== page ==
Concert Hall Follow Up Dayton Philharmonic

On Monday I published a follow up article about what’s happening at the Nashville Symphony and their new concert hall.  I recently heard from another of the concert hall study orchestras, the Dayton Philharmonic, about what’s been happening there.


Dayton was unique in the study in that that they were the only orchestra that has completed their concert hall project; this season was their first in the new home.  Finding out how well things have run after their hall’s opening is as important as finding out what they did during the building process.


According to Curt Long, the Dayton Philharmonic executive director:



“Even with the best planning and execution, there are going to be unanticipated operational issues.  In our case, controlling the temperature on stage when the shell is in place seems to be the most problematic one


And the short, medium, and long term impact on ticket sales is so important and complicated that it is almost impossible to put too much effort into understanding, addressing, and making the most of the opportunities a new venue can provide.”


I haven’t heard from any of the Dayton Philharmonic players I contacted, which in and of itself has positive and negative indications.  It would suggest that the musicians don’t have any complaints or praises strong enough to compel them to respond.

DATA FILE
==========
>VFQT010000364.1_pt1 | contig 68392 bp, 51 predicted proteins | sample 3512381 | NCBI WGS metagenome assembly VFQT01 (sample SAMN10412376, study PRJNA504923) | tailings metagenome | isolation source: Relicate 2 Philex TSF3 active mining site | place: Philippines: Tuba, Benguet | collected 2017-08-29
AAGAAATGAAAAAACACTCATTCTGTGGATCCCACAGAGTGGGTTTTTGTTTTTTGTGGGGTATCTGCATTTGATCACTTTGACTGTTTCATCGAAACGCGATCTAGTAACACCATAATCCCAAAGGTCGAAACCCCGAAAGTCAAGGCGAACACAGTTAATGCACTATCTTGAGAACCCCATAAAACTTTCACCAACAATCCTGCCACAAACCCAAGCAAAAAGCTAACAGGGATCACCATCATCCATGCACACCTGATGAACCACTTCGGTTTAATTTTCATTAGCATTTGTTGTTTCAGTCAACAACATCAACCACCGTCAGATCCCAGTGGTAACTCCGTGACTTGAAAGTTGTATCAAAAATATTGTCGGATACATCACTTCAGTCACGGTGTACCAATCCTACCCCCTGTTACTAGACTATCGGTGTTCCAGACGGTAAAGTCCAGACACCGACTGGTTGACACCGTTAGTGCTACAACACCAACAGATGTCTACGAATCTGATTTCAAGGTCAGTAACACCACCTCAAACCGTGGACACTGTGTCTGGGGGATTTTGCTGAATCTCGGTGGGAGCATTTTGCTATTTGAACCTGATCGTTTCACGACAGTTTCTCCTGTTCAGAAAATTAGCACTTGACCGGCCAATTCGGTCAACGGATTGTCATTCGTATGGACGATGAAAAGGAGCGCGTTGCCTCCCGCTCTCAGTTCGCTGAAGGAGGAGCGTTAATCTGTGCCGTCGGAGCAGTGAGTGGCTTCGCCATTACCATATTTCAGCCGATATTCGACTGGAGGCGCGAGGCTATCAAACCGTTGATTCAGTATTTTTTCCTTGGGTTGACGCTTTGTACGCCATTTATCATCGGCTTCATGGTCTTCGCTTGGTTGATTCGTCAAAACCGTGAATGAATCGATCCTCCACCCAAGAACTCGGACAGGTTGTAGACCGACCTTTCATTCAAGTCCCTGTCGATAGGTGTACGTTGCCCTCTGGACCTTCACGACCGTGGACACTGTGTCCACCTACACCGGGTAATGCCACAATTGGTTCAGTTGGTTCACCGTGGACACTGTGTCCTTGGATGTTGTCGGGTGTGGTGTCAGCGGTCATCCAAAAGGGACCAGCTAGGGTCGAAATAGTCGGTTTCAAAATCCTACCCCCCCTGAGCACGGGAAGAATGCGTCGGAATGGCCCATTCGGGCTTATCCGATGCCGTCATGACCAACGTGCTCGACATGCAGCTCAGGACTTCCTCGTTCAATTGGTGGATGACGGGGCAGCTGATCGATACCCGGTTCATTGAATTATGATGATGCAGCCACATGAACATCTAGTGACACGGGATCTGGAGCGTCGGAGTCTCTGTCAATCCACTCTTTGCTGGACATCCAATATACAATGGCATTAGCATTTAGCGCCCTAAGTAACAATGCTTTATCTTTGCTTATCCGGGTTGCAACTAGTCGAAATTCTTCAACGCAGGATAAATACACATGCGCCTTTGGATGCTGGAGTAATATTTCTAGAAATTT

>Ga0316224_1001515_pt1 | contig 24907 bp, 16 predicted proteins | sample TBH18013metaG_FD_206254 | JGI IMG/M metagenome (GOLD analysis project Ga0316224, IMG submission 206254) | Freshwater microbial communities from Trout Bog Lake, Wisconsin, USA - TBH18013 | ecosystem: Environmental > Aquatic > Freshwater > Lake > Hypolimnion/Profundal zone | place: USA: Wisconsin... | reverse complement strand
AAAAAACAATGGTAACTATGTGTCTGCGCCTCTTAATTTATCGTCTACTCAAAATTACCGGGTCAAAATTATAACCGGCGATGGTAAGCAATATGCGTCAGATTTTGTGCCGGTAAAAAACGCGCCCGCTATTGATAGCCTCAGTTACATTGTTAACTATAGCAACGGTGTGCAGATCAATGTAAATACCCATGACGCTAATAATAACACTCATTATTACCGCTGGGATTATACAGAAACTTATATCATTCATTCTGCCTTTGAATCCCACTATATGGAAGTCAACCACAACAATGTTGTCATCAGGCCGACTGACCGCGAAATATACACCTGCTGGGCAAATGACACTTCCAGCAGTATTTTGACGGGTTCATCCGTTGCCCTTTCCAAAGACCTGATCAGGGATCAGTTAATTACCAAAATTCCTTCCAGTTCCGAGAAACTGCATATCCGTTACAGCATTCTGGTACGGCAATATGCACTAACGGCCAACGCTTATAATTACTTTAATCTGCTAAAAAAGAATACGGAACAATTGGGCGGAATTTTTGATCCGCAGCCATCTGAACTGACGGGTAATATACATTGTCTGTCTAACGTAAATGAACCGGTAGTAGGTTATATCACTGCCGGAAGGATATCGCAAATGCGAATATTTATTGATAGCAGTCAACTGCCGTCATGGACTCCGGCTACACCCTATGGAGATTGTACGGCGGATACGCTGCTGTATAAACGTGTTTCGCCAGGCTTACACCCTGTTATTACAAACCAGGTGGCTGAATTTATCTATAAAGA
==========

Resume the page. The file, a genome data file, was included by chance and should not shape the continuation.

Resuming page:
But one conclusion the remaining three orchestras in the study can make is be prepared by budgeting ample financial and logistical resources to deal with issues such as climate control quickly and efficiently.  In short “be prepared”.


You might think that the temperature on stage isn’t that big of deal, especially since the hall is new after all.  But consider that most orchestras have dedicated language in their master agreements stipulating the maximum and minimum allowable temperatures on stage.  If the temperature is too hot or cold the musicians are contractually allowed to decline performing.

About Drew McManus

"I hear that every time you show up to work with an orchestra, people get fired." Those were the first words out of an executive's mouth after her board chair introduced us. That executive is now a dear colleague and friend but the day that consulting contract began with her orchestra, she was convinced I was a hatchet-man brought in by the board to clean house.

I understand where the trepidation comes from as a great deal of my consulting and technology provider work for arts organizations involves due diligence, separating fact from fiction, interpreting spin, as well as performance review and oversight. So yes, sometimes that work results in one or two individuals "aggressively embracing career change" but far more often than not, it reinforces and clarifies exactly what works and why.

In short, it doesn't matter if you know where all the bodies are buried if you can't keep your own clients out of the ground, and I'm fortunate enough to say that for more than 15 years, I've done exactly that for groups of all budget size from Qatar to Kathmandu.

For fun, I write a daily blog about the orchestra business, provide a platform for arts insiders to speak their mind, keep track of what people in this business get paid, help write a satirical cartoon about orchestra life, hack the arts, and love a good coffee drink.

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